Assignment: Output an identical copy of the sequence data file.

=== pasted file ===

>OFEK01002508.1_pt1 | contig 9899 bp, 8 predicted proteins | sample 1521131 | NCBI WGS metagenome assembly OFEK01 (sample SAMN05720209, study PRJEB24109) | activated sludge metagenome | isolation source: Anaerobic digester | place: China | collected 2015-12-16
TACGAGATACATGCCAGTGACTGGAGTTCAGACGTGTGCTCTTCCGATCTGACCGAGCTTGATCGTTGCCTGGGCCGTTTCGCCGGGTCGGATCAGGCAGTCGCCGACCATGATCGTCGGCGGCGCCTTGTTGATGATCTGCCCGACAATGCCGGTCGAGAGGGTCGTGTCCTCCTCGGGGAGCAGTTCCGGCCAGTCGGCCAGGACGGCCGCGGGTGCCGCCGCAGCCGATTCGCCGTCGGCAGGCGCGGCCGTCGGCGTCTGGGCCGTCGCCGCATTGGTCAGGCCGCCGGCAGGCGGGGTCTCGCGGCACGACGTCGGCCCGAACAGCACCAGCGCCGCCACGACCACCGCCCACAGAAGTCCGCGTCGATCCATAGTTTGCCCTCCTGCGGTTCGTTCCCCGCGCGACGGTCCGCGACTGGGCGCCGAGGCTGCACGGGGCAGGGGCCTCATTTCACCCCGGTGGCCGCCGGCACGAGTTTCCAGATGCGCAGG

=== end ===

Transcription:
>OFEK01002508.1_pt1 | contig 9899 bp, 8 predicted proteins | sample 1521131 | NCBI WGS metagenome assembly OFEK01 (sample SAMN05720209, study PRJEB24109) | activated sludge metagenome | isolation source: Anaerobic digester | place: China | collected 2015-12-16
TACGAGATACATGCCAGTGACTGGAGTTCAGACGTGTGCTCTTCCGATCTGACCGAGCTTGATCGTTGCCTGGGCCGTTTCGCCGGGTCGGATCAGGCAGTCGCCGACCATGATCGTCGGCGGCGCCTTGTTGATGATCTGCCCGACAATGCCGGTCGAGAGGGTCGTGTCCTCCTCGGGGAGCAGTTCCGGCCAGTCGGCCAGGACGGCCGCGGGTGCCGCCGCAGCCGATTCGCCGTCGGCAGGCGCGGCCGTCGGCGTCTGGGCCGTCGCCGCATTGGTCAGGCCGCCGGCAGGCGGGGTCTCGCGGCACGACGTCGGCCCGAACAGCACCAGCGCCGCCACGACCACCGCCCACAGAAGTCCGCGTCGATCCATAGTTTGCCCTCCTGCGGTTCGTTCCCCGCGCGACGGTCCGCGACTGGGCGCCGAGGCTGCACGGGGCAGGGGCCTCATTTCACCCCGGTGGCCGCCGGCACGAGTTTCCAGATGCGCAGG